One officer described the joy in taking the hats and scarves knitted by our prayer shawl group to the local schools, and the delight in seeing how grateful the people were. The same was true with the clothing the Deacons have been collecting for the Manassas Baptist clothing closet---the joy in delivering those items and seeing how they were really needed and appreciated.
One of our Deacons who volunteers with BEACON, teaching adult literacy and English language, shared the joy in seeing how BEACON not only survived Covid, but has more students this winter than any time in the past! What a joy to provide space and volunteers for this wonderful ministry!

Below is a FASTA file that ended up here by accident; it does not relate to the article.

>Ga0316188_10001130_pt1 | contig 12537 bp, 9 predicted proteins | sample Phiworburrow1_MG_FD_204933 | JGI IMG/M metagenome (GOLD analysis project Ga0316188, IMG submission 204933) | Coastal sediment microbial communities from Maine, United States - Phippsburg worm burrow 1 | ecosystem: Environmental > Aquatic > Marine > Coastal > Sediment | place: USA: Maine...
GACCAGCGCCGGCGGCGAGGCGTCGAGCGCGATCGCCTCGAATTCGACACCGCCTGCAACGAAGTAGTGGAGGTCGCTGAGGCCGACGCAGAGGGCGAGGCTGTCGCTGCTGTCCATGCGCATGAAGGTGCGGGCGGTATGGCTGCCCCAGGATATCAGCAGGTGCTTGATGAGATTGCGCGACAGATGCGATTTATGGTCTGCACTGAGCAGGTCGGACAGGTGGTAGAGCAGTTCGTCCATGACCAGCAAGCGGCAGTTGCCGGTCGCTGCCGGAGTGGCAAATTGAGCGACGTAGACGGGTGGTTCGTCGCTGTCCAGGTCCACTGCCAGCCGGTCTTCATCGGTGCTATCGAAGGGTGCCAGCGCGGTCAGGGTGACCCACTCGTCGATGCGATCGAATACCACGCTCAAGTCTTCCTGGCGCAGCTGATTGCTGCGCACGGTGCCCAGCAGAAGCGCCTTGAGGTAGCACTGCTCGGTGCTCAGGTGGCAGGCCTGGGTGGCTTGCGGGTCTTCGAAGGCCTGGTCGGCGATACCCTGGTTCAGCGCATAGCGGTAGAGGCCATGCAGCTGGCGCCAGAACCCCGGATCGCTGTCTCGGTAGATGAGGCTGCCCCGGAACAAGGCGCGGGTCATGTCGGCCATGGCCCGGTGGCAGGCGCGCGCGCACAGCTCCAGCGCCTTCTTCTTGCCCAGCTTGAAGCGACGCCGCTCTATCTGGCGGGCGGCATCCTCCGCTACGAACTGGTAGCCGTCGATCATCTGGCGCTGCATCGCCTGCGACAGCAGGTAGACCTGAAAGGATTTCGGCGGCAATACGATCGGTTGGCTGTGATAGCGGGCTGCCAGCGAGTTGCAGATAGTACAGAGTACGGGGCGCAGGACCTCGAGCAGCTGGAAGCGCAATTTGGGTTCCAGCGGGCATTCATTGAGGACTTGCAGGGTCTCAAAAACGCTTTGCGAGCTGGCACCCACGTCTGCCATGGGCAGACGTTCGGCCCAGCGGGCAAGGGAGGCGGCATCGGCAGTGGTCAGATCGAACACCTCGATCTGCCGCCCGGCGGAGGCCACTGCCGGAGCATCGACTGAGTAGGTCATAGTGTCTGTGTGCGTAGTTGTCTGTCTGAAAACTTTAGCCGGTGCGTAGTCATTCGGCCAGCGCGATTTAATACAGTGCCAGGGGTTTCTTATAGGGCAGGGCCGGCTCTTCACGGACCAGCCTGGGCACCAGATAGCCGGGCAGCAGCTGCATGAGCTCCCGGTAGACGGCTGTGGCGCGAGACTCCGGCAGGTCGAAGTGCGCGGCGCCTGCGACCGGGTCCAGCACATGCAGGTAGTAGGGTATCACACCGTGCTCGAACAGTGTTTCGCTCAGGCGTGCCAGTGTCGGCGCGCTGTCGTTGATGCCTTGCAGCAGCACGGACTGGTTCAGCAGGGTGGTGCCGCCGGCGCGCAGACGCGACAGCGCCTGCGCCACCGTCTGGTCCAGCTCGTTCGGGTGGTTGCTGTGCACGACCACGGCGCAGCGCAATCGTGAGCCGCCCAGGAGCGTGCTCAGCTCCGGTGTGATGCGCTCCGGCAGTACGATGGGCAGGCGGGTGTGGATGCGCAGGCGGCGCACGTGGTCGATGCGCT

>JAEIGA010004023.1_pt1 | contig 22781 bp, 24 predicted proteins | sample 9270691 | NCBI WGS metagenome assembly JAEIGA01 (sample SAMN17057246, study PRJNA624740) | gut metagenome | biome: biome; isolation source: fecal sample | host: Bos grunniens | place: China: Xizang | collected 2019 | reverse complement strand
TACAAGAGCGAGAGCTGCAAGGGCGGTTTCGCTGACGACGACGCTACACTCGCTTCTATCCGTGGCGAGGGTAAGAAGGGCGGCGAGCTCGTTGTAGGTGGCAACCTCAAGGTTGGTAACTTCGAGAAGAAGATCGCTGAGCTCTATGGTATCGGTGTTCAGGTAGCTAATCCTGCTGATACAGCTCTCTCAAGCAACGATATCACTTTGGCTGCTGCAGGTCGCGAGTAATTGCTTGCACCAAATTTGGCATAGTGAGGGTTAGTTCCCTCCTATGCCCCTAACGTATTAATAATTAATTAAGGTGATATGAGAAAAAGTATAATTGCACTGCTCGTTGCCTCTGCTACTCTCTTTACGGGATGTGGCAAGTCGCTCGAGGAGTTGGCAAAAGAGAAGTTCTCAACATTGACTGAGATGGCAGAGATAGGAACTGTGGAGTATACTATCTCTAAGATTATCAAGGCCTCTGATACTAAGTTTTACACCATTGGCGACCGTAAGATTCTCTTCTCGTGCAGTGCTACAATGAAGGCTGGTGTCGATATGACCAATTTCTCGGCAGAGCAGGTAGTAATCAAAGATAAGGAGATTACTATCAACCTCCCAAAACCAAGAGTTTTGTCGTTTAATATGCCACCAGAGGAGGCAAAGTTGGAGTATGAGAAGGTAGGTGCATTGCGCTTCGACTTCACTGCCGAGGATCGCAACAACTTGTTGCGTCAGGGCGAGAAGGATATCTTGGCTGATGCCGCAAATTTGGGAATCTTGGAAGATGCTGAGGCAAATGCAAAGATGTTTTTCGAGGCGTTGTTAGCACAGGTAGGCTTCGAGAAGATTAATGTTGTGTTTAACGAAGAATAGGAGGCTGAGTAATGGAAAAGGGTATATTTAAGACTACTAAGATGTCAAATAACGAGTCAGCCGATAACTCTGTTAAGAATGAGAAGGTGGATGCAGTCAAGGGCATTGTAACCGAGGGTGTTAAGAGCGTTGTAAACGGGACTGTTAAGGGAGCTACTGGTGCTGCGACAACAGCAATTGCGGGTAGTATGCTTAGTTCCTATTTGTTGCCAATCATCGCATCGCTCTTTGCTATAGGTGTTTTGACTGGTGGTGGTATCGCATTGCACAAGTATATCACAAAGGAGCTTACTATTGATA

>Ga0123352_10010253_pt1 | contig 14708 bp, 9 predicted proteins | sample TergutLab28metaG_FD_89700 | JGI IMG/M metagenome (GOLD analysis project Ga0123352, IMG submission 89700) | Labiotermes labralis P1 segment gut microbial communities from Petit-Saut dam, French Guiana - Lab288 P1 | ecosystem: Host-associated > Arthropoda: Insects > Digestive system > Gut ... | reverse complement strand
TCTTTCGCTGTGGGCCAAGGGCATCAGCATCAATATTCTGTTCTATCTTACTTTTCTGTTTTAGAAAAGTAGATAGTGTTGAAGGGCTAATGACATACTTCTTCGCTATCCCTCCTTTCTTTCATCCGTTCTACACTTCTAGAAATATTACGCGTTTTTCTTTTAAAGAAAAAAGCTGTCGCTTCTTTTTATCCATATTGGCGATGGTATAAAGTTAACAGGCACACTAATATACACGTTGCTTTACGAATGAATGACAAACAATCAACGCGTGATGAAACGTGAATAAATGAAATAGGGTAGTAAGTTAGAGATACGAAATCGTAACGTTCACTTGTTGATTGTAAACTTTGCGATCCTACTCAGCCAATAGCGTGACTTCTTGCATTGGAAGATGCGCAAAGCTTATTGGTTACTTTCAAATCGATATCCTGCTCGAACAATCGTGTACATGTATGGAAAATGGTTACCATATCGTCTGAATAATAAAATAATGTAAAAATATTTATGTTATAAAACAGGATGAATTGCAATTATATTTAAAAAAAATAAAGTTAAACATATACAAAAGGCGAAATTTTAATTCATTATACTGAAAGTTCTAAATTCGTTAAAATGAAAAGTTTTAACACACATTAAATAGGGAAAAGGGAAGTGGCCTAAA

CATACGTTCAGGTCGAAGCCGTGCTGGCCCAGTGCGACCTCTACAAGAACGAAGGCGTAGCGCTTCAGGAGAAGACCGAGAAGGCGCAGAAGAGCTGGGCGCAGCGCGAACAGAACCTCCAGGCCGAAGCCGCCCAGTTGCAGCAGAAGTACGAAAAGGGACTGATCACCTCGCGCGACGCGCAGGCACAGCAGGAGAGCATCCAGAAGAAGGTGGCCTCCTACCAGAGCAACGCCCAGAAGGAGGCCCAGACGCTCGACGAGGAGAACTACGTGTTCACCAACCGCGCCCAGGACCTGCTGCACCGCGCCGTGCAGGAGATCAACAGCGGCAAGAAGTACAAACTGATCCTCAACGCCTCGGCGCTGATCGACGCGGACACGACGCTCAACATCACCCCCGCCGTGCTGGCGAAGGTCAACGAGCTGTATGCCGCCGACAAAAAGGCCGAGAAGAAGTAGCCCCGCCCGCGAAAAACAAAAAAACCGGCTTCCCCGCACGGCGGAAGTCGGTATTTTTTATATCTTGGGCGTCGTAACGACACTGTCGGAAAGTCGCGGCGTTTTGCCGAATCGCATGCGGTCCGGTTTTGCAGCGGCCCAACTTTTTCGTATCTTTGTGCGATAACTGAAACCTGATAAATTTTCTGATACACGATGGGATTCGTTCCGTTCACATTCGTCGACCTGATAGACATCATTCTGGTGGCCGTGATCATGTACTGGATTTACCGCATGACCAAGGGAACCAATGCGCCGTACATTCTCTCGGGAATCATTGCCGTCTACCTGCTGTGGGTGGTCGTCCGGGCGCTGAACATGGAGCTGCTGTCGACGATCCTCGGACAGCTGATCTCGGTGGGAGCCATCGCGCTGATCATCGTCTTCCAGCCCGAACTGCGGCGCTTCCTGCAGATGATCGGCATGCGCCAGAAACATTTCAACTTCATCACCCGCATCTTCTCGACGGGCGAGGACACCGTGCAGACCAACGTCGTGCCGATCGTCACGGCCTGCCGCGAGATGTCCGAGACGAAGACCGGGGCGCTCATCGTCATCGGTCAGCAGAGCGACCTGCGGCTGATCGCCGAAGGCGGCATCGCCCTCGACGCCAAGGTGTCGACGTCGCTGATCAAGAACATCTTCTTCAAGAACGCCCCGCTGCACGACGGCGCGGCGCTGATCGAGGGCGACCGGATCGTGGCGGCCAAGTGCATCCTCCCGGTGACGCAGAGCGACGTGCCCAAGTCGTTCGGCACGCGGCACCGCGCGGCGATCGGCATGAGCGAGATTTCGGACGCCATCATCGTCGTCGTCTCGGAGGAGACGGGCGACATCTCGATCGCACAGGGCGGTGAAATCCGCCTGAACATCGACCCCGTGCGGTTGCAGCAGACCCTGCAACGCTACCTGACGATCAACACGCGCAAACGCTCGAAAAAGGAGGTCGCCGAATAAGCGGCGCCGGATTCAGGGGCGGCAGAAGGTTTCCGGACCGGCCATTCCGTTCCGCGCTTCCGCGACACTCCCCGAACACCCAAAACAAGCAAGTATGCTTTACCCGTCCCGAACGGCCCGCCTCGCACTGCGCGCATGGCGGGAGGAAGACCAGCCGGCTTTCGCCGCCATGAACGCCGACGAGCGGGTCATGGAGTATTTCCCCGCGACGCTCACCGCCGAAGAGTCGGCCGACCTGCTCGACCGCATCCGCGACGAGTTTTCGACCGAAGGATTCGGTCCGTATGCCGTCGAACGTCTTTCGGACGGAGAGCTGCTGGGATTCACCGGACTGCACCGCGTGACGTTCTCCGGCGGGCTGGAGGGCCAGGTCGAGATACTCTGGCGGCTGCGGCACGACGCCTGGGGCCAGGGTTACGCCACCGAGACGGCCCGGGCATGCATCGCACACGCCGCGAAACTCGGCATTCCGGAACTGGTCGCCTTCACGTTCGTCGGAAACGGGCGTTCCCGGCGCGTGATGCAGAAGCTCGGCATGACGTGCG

Finally, the officers concluded that it brought great joy to see how during all of the challenges of the past two years, people stepped up to help, taking leadership roles, giving a tremendous amount of time, finding different and creative ways of continuing old ministries and beginning new ministries. Truly the blessings of giving are so much greater than receiving.
God created us in such a way that when we take part in God’s good work, there is nothing that brings more joy. When we join Christ in lifting up the lowly and filling the hungry, we are doing what we were created to do. We find meaning, purpose and fulfillment in being part of God’s work, and God smiles upon us.